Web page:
Anna Higgs 1[3]

Source: Subject’s own

Anna Higgs and son

Following a stint as an independent producer, Anna Higgs made her mark in the UK film industry with her four-year stint at Film4, first as commissioning executive at creative innovation fund Film4.0 and then as head of digital.

Going on to roles at Nowness TV and as a consultant for the likes of The Ink Factory, she joined Facebook in 2018 and serves as head of entertainment media partnerships for Northern Europe, collaborating with partners across creative sectors to engage audiences on the Facebook platform. Higgs is also deputy chair of the Bafta Film Committee.

Is it business as usual for you and your team as you all work remotely home?

I would say it’s business as unusual at the moment! As you can imagine it’s all go for my team. I lead the media partnerships function for Northern Europe which is focused on supporting partners that span media publishers, creators, music artists and public figures, most of whom have seen their business dramatically shift with the pandemic. Tours are cancelled, production is halted and all sorts of formats across the entertainment landscape face fundamental change.

The big project we’re working on at the moment in the UK is #TogetherAtHome, using our platforms to showcase all the brilliant work partners are doing across Facebook and Instagram. We launched last week with an eclectic line-up including Mo Gilligan, the Royal Opera House, Jamie Oliver, Mylene Klass and Emeli Sandé. This week’s features Ballet Boyz, Sarah Millican, Andrew Lloyd Webber and Romesh Ranganathan.

How are you maintaining an office routine?

I’ve always tried to work one day a week from home, as I find it a good way of having focused time to get a strategy or a presentation done out of the normal flow of the office. The additional complication for me is that I’m six months pregnant right now, so I’ve invested in a really posh refurbished chair for my spare-room office. The yoga ball I usually sit on didn’t cut it for full weeks at my desk. I’ve made our weekly team meeting a bit shorter but twice a week so we’re in more regular contact. I have one-on-ones with each team member and also office hours where the team can dial into my video conference address and chat about whatever they need to.

Which systems are you using to talk to one another and clients?

As a tech company we had a lot of these digital communications channels already baked in. We all use Workplace – basically Facebook for businesses – and BlueJeans which is our video conferencing tool. I’ve also been trying out lots of other channels too like Zoom for my BAFTA Film Committee and board meetings – which is the most fun when you figure out how to change the backgrounds – plus House Party for social stuff and WhatsApp video chats too when everyone’s wifi hits a wall.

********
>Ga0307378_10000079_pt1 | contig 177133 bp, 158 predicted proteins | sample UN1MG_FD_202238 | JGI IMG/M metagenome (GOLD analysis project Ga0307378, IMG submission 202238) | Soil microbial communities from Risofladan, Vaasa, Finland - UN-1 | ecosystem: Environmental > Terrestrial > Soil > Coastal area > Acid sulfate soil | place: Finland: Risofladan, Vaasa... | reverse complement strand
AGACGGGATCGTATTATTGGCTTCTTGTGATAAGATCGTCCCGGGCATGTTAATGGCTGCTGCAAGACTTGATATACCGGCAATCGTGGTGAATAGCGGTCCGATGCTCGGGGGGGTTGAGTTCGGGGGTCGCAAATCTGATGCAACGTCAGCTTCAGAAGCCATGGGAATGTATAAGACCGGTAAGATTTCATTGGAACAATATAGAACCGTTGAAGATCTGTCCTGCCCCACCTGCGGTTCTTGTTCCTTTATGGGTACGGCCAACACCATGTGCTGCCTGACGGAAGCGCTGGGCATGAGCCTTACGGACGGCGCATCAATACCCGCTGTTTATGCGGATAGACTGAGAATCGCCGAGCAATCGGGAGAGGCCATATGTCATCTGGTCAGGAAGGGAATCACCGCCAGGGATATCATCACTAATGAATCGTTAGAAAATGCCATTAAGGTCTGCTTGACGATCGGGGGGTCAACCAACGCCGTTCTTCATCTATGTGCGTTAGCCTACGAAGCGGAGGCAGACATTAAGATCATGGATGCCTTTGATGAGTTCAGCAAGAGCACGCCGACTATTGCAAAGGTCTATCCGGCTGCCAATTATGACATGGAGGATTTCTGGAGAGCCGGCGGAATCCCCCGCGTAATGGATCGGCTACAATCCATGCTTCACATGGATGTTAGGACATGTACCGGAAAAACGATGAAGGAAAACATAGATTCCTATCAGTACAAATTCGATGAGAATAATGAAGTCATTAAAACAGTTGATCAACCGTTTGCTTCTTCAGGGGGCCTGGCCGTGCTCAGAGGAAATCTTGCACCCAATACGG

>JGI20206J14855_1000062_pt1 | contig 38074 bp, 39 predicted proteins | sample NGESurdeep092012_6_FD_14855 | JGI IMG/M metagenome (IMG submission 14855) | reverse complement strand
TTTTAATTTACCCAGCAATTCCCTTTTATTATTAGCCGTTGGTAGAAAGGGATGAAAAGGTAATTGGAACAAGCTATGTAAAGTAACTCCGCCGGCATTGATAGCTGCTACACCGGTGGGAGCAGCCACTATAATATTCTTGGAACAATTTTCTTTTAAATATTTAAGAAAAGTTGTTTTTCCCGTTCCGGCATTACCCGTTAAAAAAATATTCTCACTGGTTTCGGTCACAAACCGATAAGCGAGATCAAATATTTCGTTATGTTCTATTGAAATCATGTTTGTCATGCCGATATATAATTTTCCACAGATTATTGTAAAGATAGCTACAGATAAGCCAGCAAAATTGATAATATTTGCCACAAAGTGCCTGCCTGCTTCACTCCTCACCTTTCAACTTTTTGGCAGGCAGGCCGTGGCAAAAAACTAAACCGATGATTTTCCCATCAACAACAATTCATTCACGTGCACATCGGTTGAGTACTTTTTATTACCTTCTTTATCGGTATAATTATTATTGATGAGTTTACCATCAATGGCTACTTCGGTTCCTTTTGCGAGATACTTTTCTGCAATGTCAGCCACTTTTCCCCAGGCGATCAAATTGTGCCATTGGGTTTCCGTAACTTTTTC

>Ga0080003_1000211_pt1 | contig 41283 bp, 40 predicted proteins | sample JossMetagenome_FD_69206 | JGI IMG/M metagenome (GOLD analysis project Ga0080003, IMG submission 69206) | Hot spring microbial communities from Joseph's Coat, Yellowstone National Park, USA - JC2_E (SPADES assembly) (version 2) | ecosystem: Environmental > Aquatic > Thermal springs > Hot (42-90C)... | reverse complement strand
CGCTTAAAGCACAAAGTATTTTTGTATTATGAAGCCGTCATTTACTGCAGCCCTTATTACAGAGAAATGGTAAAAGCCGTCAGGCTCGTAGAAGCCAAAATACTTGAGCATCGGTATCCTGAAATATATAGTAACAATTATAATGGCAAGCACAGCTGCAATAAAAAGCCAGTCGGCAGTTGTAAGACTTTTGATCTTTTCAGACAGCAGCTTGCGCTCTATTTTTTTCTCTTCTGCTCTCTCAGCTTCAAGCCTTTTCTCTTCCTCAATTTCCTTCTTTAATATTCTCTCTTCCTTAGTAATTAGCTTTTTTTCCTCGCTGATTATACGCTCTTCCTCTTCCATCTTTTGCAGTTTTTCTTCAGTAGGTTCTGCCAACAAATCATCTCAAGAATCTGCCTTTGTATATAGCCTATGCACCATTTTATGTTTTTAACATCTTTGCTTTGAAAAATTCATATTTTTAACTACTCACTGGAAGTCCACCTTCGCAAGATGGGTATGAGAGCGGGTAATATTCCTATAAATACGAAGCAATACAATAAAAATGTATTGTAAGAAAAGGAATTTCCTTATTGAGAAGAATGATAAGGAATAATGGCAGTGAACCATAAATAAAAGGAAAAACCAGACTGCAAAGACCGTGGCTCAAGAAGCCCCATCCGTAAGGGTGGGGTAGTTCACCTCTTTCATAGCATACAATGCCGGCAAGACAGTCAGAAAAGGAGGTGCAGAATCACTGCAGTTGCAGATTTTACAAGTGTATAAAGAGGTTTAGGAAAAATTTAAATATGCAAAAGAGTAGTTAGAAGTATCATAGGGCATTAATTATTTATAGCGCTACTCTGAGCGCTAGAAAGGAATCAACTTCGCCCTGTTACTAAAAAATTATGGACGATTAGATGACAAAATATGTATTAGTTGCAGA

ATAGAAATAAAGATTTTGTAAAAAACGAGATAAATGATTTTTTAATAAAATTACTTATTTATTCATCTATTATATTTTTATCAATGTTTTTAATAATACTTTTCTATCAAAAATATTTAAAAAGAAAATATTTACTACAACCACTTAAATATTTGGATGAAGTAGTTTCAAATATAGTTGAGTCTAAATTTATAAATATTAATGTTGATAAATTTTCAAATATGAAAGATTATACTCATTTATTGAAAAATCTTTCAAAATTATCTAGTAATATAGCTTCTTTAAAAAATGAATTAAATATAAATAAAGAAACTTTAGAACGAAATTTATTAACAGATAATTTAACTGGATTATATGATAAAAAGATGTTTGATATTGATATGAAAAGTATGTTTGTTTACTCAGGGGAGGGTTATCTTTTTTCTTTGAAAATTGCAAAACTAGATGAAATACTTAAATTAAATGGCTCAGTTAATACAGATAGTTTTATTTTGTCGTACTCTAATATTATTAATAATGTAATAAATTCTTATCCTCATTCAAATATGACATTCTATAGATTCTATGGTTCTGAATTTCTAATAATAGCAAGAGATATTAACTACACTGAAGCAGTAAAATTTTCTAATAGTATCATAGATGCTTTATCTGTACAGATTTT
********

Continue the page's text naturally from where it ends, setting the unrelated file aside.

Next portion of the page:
How are you and your colleagues keeping up team morale?

The virtual coffee breaks for our EMEA team are lovely, and we’ve had virtual yoga too. We also have a Workplace group for sharing pop-culture fun, and that’s kicked up a gear. I start each team meeting with a challenge for the team which encourages us to share a bit about ourselves. The wearing-a-hat-to-the-meeting challenge was won by a team member who showed up on video conferencing in full Deadpool mask.

What advice would you give to people in the business who are worried about the future?

That great challenge comes with huge opportunity. I’ve seen some brilliantly visionary stuff emerge amidst this crisis. Studios are starting to break windows and will hopefully learn about what and how audiences want to engage with film that could last beyond this immediate crisis. Industry bodies are galvanising much-needed support for freelancers. The independent sector is doing brilliant things with virtual cinema and Q&As.

As a former independent producer, I would never underestimate the precariousness of this situation for huge parts of our industries, so I’m glad we have infrastructure to help here in the UK. But at a macro level, if this isn’t a prime time to think about how you can innovate against the odds, I don’t know what is.

If you have children, how are you managing keeping them entertained/educated while you work?

My five-year-old was in his reception year at school so being yanked out of that has been tough. The teachers are sending lesson plans and timetables each day which we’re getting through with varying degrees of success. The parents’ WhatsApp group is more of a challenge to survive at this point, but that’s a whole other story! My husband is an app developer and has worked from home for nearly 10 years, so he’s a seasoned pro at this. We’ve had to timetable to tag-team the schooling as our son isn’t at the stage where we can just pop him in front of a virtual tutor.

What about home life at the weekend?

Key mission at weekends is surviving and not driving all of us up the wall. I actually think the emerging meme of using lockdown to encourage hyper-productivity is fairly toxic. It’s great that Shakespeare wrote King Lear when he was dodging Elizabethan-era pestilence, but he was a notorious childcare dodger.

What advice do you have for home working?

Routine is important and getting outside – sensibly, within the guidance! – is vital. I’d been head-down the first week and hadn’t really been outside. I realised it was really affecting my mood, so when I went on a walk and did a couple of my one-on-one team check-ins on the phone instead of VC. I’d felt like I’d had a holiday.